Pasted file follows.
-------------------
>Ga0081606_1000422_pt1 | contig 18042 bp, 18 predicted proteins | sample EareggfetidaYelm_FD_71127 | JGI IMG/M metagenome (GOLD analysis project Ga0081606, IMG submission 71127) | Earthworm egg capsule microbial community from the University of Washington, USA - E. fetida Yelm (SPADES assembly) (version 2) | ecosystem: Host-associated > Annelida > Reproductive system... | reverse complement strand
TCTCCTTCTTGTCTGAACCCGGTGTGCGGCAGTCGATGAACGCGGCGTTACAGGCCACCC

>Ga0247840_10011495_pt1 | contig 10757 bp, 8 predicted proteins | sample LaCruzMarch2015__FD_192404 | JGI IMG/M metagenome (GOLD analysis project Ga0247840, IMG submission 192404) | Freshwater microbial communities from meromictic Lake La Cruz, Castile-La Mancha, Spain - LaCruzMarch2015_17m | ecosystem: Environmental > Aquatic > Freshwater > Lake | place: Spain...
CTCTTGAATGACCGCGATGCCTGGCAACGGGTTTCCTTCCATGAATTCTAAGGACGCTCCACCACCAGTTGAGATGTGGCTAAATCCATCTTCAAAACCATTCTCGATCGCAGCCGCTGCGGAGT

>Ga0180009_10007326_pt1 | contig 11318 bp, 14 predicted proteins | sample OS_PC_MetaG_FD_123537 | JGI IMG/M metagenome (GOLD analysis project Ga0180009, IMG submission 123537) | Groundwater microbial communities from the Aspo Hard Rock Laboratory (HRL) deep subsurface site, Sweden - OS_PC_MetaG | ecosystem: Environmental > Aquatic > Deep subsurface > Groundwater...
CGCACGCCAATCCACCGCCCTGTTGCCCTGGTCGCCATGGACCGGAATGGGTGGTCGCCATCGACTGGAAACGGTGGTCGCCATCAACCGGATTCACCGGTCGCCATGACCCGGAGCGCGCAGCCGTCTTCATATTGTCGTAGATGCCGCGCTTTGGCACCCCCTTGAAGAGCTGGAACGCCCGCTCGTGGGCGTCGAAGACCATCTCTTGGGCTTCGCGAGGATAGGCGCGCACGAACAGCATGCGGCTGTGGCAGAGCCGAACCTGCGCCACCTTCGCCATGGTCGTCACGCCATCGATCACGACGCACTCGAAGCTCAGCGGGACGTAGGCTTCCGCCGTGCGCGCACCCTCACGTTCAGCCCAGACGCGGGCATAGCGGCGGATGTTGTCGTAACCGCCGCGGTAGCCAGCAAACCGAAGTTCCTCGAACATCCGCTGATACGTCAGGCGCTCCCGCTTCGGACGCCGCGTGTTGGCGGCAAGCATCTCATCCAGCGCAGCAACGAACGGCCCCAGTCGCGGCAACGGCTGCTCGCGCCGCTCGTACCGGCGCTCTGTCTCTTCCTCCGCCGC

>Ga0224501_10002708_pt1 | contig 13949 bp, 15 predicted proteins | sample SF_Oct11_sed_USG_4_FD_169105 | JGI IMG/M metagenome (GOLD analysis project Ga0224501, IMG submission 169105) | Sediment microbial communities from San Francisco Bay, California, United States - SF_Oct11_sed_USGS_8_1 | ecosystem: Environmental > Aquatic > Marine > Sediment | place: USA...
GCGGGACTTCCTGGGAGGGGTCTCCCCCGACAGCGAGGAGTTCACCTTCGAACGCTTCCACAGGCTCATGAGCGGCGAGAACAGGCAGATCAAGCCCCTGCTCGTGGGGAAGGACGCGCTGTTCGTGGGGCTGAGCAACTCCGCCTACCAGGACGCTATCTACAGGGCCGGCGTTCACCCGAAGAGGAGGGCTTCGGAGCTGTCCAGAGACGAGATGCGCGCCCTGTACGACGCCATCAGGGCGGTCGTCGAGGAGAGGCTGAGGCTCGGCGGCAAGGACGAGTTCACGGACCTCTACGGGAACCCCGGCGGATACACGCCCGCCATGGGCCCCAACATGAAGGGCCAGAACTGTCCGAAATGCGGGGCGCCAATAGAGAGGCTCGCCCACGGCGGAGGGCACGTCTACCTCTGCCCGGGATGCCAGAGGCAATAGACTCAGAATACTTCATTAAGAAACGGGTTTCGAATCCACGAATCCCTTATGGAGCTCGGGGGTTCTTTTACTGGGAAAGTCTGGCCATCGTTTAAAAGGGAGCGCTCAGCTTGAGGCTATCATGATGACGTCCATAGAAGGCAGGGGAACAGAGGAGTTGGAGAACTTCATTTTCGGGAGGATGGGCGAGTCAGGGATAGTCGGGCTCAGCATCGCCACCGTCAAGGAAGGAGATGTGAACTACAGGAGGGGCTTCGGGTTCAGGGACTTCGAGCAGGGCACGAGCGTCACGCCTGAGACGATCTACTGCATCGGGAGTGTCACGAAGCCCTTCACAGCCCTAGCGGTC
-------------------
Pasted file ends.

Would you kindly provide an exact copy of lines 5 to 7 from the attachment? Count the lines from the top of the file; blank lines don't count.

>Ga0180009_10007326_pt1 | contig 11318 bp, 14 predicted proteins | sample OS_PC_MetaG_FD_123537 | JGI IMG/M metagenome (GOLD analysis project Ga0180009, IMG submission 123537) | Groundwater microbial communities from the Aspo Hard Rock Laboratory (HRL) deep subsurface site, Sweden - OS_PC_MetaG | ecosystem: Environmental > Aquatic > Deep subsurface > Groundwater...
CGCACGCCAATCCACCGCCCTGTTGCCCTGGTCGCCATGGACCGGAATGGGTGGTCGCCATCGACTGGAAACGGTGGTCGCCATCAACCGGATTCACCGGTCGCCATGACCCGGAGCGCGCAGCCGTCTTCATATTGTCGTAGATGCCGCGCTTTGGCACCCCCTTGAAGAGCTGGAACGCCCGCTCGTGGGCGTCGAAGACCATCTCTTGGGCTTCGCGAGGATAGGCGCGCACGAACAGCATGCGGCTGTGGCAGAGCCGAACCTGCGCCACCTTCGCCATGGTCGTCACGCCATCGATCACGACGCACTCGAAGCTCAGCGGGACGTAGGCTTCCGCCGTGCGCGCACCCTCACGTTCAGCCCAGACGCGGGCATAGCGGCGGATGTTGTCGTAACCGCCGCGGTAGCCAGCAAACCGAAGTTCCTCGAACATCCGCTGATACGTCAGGCGCTCCCGCTTCGGACGCCGCGTGTTGGCGGCAAGCATCTCATCCAGCGCAGCAACGAACGGCCCCAGTCGCGGCAACGGCTGCTCGCGCCGCTCGTACCGGCGCTCTGTCTCTTCCTCCGCCGC

>Ga0224501_10002708_pt1 | contig 13949 bp, 15 predicted proteins | sample SF_Oct11_sed_USG_4_FD_169105 | JGI IMG/M metagenome (GOLD analysis project Ga0224501, IMG submission 169105) | Sediment microbial communities from San Francisco Bay, California, United States - SF_Oct11_sed_USGS_8_1 | ecosystem: Environmental > Aquatic > Marine > Sediment | place: USA...